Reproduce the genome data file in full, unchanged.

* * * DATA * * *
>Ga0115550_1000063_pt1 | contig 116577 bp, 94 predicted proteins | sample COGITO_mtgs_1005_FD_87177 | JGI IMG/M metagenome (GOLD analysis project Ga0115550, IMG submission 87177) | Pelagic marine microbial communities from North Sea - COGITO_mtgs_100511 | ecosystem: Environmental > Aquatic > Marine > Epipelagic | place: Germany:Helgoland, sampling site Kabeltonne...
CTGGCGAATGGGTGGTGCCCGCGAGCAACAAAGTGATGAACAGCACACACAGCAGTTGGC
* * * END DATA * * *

>Ga0115550_1000063_pt1 | contig 116577 bp, 94 predicted proteins | sample COGITO_mtgs_1005_FD_87177 | JGI IMG/M metagenome (GOLD analysis project Ga0115550, IMG submission 87177) | Pelagic marine microbial communities from North Sea - COGITO_mtgs_100511 | ecosystem: Environmental > Aquatic > Marine > Epipelagic | place: Germany:Helgoland, sampling site Kabeltonne...
CTGGCGAATGGGTGGTGCCCGCGAGCAACAAAGTGATGAACAGCACACACAGCAGTTGGC